There are few things more heartbreaking than seeing a loved one forget who you are, and even who they themselves are. Typically, such sudden memory loss is a sign that a person is suffering from dementia, which many associate with forgetfulness. Dementia is more common among the elderly, and what makes it terrifying is that there is no way to tell if you are going to end up suffering from it in the future.
However, dementia is not only limited to memory loss or forgetfulness. The term “dementia” actually applies to a wide range of brain diseases that result in the loss of ability to carry out daily tasks due to diminished cognitive ability. Other cognitive functions that may be affected include attention, judgment, spatial skills, and comprehension. This can result in anxiety, agitation, hallucinations, personality changes, and difficulties in problem-solving and controlling emotions.
As a result of the effects dementia brings, people with dementia require intensive and special care. However, many families do not have the necessary knowledge or expertise to do so. Rather than spend a fortune to hire a private carer, many choose instead to check their loved one into a care center. In the United Kingdom, places such as The Vale Care Home, located in Maidstone, Kent, specialize in caring for elderly individuals afflicted with dementia.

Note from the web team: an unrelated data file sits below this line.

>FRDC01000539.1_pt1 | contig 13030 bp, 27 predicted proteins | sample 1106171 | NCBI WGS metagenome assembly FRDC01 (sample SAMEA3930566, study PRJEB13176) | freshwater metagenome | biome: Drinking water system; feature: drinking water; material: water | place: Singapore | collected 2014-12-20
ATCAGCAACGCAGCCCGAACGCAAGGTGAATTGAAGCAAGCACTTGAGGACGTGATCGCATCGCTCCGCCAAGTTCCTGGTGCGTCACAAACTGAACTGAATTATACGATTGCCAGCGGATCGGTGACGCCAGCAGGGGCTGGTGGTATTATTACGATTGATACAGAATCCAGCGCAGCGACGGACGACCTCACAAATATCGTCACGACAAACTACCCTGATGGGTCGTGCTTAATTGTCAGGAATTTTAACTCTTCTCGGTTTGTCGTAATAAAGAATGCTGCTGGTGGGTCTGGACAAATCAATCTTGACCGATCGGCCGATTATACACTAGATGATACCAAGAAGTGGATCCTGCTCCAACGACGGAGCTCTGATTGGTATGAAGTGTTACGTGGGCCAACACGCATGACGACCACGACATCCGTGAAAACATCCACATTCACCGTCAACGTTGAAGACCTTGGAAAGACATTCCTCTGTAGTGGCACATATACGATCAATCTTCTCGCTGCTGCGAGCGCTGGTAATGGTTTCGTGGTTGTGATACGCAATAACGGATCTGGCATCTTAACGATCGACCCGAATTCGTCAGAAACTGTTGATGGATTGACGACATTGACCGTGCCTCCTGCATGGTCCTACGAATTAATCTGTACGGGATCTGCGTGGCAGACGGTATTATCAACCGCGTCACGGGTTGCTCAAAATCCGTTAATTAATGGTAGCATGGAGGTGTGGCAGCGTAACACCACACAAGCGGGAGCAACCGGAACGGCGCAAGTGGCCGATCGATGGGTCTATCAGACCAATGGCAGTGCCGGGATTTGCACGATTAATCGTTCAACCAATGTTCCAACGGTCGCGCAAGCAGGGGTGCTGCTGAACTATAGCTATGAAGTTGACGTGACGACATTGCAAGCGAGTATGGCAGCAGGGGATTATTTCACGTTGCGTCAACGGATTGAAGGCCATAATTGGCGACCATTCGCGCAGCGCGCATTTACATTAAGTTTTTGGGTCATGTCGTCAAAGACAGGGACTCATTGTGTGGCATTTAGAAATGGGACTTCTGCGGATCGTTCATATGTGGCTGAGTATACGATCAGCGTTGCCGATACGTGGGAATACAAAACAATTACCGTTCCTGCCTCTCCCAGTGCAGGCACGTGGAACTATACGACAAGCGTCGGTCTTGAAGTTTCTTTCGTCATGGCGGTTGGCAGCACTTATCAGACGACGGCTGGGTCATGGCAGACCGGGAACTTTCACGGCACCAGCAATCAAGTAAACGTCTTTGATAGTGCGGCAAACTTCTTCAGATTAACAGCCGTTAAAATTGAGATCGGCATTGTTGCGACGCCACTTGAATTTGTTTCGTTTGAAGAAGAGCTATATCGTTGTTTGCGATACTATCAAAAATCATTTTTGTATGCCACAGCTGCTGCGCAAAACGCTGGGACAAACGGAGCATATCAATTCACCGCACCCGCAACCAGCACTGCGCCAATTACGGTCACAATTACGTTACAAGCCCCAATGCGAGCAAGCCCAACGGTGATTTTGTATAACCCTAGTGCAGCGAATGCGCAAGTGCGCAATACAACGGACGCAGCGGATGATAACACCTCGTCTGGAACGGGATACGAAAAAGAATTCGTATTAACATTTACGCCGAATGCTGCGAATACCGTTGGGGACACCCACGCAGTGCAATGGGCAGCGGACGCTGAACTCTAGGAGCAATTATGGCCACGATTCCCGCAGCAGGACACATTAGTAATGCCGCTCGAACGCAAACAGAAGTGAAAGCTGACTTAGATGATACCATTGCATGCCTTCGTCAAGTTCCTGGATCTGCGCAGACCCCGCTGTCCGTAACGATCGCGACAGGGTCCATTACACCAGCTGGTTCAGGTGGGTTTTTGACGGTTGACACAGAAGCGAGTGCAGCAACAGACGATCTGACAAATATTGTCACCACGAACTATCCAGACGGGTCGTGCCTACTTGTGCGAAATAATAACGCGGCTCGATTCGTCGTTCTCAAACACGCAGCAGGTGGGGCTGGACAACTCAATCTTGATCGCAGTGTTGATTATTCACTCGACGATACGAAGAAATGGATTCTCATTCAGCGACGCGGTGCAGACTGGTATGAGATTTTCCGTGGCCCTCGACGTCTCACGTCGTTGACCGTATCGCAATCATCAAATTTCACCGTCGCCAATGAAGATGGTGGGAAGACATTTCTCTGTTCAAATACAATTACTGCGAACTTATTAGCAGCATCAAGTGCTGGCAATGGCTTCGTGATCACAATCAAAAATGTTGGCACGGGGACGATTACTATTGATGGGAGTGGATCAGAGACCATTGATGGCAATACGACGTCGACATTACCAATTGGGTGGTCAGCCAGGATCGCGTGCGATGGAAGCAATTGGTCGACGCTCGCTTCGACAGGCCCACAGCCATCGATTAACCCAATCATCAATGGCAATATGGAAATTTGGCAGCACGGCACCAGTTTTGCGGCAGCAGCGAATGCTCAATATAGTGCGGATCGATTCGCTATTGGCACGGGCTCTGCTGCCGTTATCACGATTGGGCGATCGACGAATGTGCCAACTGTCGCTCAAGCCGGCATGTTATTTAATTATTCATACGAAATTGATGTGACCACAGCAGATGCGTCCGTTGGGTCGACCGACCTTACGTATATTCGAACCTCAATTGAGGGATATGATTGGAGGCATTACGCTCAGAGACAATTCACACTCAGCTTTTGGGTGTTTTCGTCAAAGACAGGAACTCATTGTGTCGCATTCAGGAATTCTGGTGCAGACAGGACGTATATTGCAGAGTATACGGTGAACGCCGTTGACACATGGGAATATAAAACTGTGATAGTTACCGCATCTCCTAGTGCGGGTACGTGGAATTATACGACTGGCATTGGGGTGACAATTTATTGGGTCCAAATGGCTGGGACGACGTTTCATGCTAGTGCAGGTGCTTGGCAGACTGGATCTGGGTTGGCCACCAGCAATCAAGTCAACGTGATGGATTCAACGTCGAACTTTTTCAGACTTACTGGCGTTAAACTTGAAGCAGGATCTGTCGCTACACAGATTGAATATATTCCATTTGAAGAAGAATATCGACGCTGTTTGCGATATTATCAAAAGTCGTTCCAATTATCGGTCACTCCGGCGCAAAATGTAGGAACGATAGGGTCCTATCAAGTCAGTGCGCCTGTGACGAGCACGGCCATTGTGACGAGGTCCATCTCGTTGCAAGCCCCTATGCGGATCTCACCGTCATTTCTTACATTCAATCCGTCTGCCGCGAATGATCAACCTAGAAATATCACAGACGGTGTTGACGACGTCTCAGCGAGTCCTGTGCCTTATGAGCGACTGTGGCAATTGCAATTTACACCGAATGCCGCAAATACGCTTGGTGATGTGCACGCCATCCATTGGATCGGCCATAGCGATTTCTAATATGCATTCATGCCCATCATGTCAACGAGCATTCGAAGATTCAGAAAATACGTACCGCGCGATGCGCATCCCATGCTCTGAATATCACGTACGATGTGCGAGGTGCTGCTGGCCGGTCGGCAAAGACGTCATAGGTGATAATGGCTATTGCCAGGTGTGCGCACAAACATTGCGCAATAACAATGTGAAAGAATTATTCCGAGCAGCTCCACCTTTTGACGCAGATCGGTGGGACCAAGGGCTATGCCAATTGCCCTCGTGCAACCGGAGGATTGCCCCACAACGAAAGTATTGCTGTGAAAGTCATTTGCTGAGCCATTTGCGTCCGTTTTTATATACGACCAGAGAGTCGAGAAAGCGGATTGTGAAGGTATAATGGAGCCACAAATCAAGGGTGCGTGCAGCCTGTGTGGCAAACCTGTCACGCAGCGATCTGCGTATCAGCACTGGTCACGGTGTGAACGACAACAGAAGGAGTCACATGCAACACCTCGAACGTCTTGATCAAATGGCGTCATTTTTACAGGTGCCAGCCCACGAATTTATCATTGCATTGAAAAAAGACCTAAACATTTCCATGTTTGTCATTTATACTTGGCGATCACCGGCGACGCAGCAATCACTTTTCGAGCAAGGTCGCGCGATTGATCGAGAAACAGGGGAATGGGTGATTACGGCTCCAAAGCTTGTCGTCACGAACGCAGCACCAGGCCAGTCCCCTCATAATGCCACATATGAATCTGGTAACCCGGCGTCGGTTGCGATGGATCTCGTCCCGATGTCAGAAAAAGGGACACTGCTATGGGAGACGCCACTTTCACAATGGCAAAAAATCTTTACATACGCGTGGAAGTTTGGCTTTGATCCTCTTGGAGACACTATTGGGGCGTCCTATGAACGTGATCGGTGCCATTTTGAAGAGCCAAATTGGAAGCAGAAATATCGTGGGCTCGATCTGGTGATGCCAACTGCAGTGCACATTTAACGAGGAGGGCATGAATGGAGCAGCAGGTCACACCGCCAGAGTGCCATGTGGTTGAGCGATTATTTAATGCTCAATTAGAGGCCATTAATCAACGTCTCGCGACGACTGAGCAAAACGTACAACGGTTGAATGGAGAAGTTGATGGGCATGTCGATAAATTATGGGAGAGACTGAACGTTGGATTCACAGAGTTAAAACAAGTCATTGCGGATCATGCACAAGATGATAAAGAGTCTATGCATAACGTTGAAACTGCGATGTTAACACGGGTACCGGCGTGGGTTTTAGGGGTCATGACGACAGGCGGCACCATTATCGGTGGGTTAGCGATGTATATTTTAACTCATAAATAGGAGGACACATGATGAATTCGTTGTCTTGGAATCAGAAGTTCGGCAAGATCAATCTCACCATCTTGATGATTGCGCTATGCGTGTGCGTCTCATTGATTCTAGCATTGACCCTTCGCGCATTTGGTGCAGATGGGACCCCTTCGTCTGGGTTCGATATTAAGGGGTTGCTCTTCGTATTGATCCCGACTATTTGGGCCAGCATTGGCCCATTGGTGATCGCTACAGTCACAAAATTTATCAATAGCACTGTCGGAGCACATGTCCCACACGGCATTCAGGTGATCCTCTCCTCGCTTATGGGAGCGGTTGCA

Dementia can manifest itself in different ways, depending on the type of dementia one is afflicted with. Here are some of the most common types of dementia:
Alzheimer’s Disease is the most common form of dementia, which is why the two are often conflated. Alzheimer’s Disease occurs due to one of two abnormalities in the brain — plaques or tangles. Both can result in a disruption of communication between nerve cells, causing these to degenerate and die.
A person suffering from Alzheimer’s Disease would see their cognitive abilities slowly decline, beginning with memory loss, then progressing to a loss of other mental capacities such as critical thinking and the ability to perform routine tasks. This means that those who suffer from Alzheimer’s Disease also exhibit symptoms of anxiety and depression. Eventually, they lose the ability to function independently.
Vascular dementia occurs due to damage in the brain’s blood vessels. Hence, it is one of the possible side effects of having survived a stroke or having been previously diagnosed with any kind of vascular disease. As a result of the damage to the blood vessels, blood flow to the brain is disrupted, thereby resulting in impaired brain function. Symptoms of vascular dementia may differ depending on where the damage is located, ranging from changes in motor functions and language impairment to apathy and diminished motivation.
Frontotemporal dementia occurs when there is damage in either of two areas of the brain: the frontal lobe and the temporal lobe. While damage to each manifests in different symptoms, these may overlap or combine.
The frontal lobe controls judgment and behavior, and so damage here could result in aggression, impulsiveness, violence, and a lack of inhibition. The temporal lobe, on the other hand, is responsible for language skills. Thus, a person with frontotemporal dementia may suffer from language impairments, manifested through a slurring of speech, difficulties in reading and writing, and having a hard time remembering words.